My biggest advice here is not to sweat the small stuff. If they are late, I teach them for the time remaining. I never expected teachers to give my sons extra time if I was late, but I have had some parents in my studio who have. To solve this problem, I stick firmly to the schedule. I make sure that when the lesson time is over, I show my students out. To solve the problem of forgetting music and materials I make extra copies of handouts. Since my piano method is online and printable, we never have to worry about losing or forgetting the music. My experience with these parents is that they mean well but, like me, they are probably in over their heads. The best approach is to do your best and take everything in stride.
Only Child Syndrome-Parent
This parent thinks his or her child is your only student. Not only that, they assume you have nothing else to do besides wait for them to show up. Have you ever gotten texts like this five minutes before a lesson
“Sorry, we can’t make it at 4:00. We’ll be there at 5:30.”
Huh? What are these people thinking? Even if I don’t have a 5:30 student, this is just kind of… well… rude. In the parents’ defense, maybe they just don’t understand how a studio works. That is why you must make sure to explain everything in your Studio Policy from the very beginning. After that, if this kind of thing still happens, nip it in the bud—immediately. Text back and say no to the time change, and be sure to charge for the missed lesson. I’ll say that again, be sure to charge for the missed lesson!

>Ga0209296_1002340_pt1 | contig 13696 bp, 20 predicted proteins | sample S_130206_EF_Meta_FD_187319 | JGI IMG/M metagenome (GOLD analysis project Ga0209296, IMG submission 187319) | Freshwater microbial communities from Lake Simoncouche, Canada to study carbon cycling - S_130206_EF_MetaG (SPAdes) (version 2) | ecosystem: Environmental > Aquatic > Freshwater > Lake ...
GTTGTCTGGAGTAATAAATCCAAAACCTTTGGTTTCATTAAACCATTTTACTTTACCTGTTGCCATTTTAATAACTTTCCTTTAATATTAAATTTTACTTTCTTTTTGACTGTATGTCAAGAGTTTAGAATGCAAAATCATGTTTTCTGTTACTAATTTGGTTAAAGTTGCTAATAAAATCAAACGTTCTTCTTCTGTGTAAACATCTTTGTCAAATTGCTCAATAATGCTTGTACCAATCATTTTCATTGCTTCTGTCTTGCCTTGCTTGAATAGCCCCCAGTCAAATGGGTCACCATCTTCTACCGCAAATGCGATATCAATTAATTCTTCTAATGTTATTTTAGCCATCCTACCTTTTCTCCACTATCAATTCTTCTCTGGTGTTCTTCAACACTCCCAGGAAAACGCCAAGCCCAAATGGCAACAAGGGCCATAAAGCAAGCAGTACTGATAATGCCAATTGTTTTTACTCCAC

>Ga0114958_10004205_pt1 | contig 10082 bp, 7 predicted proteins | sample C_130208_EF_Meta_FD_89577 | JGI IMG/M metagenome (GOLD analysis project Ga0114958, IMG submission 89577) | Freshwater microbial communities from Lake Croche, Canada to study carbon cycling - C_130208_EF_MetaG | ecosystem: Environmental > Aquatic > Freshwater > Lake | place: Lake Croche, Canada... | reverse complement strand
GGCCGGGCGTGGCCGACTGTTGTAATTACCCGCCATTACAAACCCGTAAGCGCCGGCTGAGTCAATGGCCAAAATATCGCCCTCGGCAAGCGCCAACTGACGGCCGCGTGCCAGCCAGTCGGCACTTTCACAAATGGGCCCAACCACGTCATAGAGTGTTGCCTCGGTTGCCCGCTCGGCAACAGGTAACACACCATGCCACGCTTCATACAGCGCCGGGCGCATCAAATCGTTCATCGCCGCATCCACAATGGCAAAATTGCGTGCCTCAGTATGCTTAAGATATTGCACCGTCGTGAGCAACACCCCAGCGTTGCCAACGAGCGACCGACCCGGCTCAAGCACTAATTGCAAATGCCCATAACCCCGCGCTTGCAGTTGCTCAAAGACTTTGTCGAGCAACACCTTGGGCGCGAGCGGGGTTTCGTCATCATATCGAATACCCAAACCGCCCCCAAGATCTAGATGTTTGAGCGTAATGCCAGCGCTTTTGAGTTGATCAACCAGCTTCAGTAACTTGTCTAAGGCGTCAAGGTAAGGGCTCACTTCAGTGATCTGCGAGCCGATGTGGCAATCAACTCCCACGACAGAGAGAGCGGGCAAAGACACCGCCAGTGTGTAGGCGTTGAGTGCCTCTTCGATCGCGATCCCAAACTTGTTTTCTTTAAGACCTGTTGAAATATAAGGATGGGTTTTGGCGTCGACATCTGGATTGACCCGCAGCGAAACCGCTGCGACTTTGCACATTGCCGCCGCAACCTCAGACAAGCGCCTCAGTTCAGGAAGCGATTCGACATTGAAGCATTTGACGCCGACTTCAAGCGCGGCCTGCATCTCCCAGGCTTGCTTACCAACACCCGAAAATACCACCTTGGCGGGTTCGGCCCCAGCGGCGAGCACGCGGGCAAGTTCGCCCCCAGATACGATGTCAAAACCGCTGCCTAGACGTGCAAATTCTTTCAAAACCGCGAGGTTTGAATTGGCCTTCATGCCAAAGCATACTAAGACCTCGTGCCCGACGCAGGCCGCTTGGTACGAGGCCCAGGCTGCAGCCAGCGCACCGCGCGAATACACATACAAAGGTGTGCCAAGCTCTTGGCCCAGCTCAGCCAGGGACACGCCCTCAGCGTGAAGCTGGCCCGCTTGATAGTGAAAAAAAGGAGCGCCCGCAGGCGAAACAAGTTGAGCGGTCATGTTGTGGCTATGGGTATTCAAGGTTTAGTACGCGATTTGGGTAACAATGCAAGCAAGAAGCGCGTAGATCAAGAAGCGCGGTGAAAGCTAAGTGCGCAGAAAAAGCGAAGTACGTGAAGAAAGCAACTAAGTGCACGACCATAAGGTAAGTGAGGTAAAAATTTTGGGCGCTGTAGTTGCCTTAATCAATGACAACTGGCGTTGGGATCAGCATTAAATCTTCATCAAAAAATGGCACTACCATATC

The Know-it-all Parent
I find this one funny because in my experience these parents are rarely professional musicians. They may play a little; usually, they don’t play at all. The child usually doesn’t practice much, and therefore doesn’t play well. According to this type of parent, the reason her child isn’t doing well is either because she doesn’t like the music the teacher selected, or the teacher isn’t using the right technique. These parents bring in music, make suggestions, and tell you how to do your job. Can you say INFURIATING? I know these parents mean well and want the best for the child, but it’s hard not to get your back up when someone is questioning your competence.
I think the best thing to do in this situation is to stay calm and listen to what the parent has to say. After all, they are paying you and have a right to be involved. Take the time to explain your teaching methods to them. You may even want to share your Teaching Roadmap so that parents can see that you have a well thought-out plan. I have found that—most of the time—these parents are just trying to be helpful. Once they understand a little more about what’s happening, the problem resolves itself.